application of general ethical ideas to business behavior
conflict of interest
occur when an individual’s self-interest conflicts with acting in the best interest of another, when the individual has no obligation to do so
person who puts his or her own selfish interests above all other considerations, while denying the ethical needs and beliefs of others
guides to ethical behavior, such as honesty, keeping promises, helping others, and respecting others’ rights
a belief that ethical right and wrong are defined by various periods of time in history, a society’s traditions, the specific circumstances of the moment, or personal opinion
a conception of right and wrong conduct, serving as a guide to moral behavior
an ethical approach emphasizing a person or group’s entitlement to something or to be treated in a certain way, such as the right to life, safety, or to be informed
return when ethical performance is linked with financial performance
an ethical approach that emphasizes whether the distribution of benefits and burdens among people are fair, according to some agreed-upon rule
U.S. law enacted in 2002 that greatly expanded the powers of the SEC to regulate information disclosure in the financial markets and the accountability of an organization’s senior leadership regarding
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the accuracy of this disclosure
a personal belief in a supreme being, religious organization, or the power of nature or some other external, life-guiding force
stages of moral development
sequential patters of how people grow and develop in their moral thinking, beginning with a concern for the self and growing to a concern for other and broad-based principles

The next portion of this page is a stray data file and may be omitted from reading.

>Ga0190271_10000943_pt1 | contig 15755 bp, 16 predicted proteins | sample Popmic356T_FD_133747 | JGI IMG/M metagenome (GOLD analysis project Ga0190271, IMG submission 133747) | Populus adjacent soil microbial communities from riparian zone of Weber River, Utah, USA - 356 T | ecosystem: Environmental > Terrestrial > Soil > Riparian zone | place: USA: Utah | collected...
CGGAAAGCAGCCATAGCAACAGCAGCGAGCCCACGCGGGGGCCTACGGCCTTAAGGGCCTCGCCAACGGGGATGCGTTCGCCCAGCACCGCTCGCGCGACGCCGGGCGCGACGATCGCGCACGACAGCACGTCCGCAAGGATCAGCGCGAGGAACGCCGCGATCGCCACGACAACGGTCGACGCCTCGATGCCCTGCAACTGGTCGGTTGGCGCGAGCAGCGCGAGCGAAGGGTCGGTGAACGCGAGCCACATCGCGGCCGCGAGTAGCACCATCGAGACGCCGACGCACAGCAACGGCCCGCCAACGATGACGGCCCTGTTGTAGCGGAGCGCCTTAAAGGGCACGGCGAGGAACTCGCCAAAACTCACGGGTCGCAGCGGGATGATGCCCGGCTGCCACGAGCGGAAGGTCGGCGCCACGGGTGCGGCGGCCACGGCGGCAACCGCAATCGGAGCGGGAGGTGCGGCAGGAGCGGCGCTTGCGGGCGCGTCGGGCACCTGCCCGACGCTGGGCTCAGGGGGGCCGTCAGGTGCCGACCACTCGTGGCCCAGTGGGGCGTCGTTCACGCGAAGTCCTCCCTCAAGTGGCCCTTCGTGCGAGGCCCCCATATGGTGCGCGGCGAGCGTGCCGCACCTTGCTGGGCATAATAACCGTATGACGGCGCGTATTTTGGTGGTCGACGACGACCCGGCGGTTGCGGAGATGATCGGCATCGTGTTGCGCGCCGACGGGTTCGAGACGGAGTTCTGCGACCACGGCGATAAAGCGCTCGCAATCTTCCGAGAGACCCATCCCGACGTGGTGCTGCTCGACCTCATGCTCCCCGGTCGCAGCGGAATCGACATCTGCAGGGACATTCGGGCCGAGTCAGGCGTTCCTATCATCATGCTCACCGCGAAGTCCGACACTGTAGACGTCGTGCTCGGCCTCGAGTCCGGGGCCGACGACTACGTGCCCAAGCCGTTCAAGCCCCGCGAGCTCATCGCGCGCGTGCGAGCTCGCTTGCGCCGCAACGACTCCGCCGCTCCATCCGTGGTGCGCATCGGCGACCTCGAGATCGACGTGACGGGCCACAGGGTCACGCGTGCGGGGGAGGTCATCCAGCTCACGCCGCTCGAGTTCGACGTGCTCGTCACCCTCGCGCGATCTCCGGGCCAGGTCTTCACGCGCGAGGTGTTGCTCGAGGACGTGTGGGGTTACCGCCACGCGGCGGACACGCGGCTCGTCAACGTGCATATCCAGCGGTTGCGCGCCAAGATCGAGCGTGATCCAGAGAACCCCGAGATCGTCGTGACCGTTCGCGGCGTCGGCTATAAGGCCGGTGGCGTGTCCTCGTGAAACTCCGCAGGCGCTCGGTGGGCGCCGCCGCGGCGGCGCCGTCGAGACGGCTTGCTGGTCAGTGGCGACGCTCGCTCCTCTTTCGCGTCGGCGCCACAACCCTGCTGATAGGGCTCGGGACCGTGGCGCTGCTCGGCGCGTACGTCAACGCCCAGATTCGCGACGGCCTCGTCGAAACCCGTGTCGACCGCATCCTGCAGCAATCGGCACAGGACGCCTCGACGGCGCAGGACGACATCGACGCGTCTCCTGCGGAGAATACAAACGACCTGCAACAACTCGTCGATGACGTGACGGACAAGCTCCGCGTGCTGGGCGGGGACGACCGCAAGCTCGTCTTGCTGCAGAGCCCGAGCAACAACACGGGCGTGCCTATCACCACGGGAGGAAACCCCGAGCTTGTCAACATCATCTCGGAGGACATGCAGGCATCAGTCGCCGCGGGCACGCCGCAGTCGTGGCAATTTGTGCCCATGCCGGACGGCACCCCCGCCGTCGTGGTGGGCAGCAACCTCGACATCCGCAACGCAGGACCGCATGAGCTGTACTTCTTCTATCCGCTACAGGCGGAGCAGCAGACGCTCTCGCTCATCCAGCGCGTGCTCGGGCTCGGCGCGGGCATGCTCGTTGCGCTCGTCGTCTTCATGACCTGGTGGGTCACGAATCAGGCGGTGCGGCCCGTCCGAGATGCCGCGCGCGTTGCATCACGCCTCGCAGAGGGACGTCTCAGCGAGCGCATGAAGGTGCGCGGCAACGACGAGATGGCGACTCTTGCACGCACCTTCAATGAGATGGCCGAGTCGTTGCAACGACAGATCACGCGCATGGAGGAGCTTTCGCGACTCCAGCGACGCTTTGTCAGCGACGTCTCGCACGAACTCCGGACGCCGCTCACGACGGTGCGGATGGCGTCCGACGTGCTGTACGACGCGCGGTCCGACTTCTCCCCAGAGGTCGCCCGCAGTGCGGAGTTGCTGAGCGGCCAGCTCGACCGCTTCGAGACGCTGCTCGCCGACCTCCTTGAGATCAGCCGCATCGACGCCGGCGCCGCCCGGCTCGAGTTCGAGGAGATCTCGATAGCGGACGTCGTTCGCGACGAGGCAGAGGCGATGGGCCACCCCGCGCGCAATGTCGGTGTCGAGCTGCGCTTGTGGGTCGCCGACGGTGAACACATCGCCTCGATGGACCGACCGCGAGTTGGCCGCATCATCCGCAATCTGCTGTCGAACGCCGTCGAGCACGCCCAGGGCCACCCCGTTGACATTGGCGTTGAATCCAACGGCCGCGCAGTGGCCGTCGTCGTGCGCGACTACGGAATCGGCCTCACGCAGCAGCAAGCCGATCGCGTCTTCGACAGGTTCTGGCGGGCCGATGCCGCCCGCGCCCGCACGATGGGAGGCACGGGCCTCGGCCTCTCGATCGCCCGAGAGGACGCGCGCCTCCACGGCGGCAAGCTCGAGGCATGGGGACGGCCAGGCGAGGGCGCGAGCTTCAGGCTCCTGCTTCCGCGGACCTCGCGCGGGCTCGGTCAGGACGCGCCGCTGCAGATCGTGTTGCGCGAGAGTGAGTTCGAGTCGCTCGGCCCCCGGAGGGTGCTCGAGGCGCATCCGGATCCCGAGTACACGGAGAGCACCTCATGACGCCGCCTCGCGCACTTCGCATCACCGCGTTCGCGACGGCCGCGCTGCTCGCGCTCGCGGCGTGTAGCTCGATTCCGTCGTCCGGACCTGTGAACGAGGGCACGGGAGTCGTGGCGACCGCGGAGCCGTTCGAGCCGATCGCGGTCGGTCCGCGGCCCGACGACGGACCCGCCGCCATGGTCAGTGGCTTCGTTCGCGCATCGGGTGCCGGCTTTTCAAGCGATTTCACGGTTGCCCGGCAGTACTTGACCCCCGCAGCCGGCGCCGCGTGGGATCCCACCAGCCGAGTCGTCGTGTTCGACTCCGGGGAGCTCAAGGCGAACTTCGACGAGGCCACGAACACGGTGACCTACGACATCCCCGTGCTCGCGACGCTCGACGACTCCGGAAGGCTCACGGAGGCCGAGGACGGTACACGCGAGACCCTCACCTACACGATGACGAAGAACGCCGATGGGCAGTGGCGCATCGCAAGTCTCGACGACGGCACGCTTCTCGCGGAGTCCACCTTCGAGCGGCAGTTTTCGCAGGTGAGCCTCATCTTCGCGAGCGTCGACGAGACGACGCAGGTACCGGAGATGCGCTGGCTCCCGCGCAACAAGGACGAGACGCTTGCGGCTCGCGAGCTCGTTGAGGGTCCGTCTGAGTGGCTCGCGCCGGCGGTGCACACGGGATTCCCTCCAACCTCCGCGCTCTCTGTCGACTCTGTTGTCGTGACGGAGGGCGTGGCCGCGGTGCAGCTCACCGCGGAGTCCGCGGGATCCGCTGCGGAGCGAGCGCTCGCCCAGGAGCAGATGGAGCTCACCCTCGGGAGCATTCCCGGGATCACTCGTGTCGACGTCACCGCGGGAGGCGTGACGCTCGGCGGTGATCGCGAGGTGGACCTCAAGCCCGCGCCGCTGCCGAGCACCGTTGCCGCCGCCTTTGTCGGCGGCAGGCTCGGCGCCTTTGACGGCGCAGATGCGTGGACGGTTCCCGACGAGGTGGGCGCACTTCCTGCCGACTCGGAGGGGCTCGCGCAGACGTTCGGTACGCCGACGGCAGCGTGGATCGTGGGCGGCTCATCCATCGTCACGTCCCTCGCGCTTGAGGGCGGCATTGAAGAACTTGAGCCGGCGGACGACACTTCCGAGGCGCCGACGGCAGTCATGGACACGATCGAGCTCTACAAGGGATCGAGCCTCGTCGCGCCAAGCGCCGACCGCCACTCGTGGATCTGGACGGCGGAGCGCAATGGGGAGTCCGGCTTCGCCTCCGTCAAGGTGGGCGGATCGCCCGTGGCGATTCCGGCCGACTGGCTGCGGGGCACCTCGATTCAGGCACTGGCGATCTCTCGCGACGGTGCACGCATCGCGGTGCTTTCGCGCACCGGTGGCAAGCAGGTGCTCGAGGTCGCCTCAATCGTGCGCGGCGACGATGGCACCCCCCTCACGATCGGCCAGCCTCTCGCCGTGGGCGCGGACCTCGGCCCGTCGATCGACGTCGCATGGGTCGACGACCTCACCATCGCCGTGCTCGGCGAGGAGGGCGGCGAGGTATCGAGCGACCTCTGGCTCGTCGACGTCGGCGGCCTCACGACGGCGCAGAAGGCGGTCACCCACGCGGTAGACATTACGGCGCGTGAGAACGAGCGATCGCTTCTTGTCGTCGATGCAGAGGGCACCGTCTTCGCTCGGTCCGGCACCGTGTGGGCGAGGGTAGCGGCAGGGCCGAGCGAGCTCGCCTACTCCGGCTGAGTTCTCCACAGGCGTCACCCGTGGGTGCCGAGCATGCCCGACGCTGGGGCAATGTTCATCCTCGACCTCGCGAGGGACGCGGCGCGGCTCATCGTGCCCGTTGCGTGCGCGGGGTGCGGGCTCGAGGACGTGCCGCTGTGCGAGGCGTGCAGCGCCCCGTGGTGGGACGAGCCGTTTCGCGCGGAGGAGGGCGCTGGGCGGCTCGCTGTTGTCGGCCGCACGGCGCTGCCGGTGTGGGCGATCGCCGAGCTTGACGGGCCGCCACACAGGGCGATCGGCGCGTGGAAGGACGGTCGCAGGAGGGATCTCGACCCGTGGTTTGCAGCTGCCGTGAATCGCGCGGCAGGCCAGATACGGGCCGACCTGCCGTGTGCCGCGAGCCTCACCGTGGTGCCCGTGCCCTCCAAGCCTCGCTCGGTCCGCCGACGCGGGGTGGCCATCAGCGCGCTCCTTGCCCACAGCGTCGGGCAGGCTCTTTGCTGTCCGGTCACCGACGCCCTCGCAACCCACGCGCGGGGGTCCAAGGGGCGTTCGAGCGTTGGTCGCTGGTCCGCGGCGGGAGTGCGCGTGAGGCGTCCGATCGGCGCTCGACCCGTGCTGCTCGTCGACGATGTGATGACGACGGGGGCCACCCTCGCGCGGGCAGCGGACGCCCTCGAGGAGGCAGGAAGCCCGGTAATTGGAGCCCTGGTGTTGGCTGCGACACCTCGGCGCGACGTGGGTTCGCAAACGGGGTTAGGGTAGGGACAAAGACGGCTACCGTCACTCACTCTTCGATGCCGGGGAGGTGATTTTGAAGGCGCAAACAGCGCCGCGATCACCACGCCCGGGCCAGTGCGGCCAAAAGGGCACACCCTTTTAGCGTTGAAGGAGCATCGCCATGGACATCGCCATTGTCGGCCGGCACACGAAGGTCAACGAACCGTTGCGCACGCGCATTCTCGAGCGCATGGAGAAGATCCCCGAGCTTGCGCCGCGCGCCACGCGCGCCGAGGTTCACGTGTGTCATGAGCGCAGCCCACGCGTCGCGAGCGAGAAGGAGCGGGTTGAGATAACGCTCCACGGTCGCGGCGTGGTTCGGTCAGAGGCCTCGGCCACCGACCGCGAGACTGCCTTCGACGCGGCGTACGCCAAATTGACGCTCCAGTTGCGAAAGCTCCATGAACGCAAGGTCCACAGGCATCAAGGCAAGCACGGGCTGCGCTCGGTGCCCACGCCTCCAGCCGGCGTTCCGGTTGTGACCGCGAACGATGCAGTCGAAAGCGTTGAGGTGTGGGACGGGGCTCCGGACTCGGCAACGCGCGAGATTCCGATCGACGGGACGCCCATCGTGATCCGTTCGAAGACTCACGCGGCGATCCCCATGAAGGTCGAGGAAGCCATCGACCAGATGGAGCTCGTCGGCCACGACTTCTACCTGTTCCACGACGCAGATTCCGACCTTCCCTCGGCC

U.S. Corporate Sentencing Guidelines
standards to help judges determine the appropriate penalty for criminal violations of federal laws and provide a strong incentive for business to promote ethics at work
an ethical approach that emphasizes the consequences of an action and seeks the action or decision where the benefits most outweigh the costs
focuses on character traits to define a good person, theorizing that values will direct a person toward good behavior
According to utilitarian reasoning, an action is ethically preferred when its benefits outweigh its costs.
An ethical egoist acts for the benefit of others and sacrifices self-interest.
Being ethical includes developing a sense of trust, which promotes positive alliances among business partners.
Business cannot expect to be profitable while adhering to ethical principles of conduct.
Business managers should use all four methods of ethical reasoning – virtues, utility, rights and justice – to better understand ethical issues at work.
Employees would rather work for companies who promote their personal values.
Business must develop its own definition of what is right and wrong, apart from ethics.
Ethical ideas are present in all societies, all organizations, and all individual persons.
Ethics are primarily based on religious beliefs.
For managers who reason at stages 2 and 3, their personal rewards, recognition from others, or compliance with the company’s rules become their main ethical compass.
If all people relied on ethical relativism, there would be no universal ethical standards on which people around the globe could agree.
Managers in the same company are likely to be at the same stages of moral reasoning at any given time.
Only in the last few years have scholars found a positive relationship between an organization’s economic performance and attention to spiritual values.
The Sarbanes-Oxley Act requires that firms maintain good financial practices, apart from high ethical standards, in how they conduct and monitor business operations.
The U.S. Corporate Sentencing Guidelines provide a strong incentive for businesses to promote their ethics at work.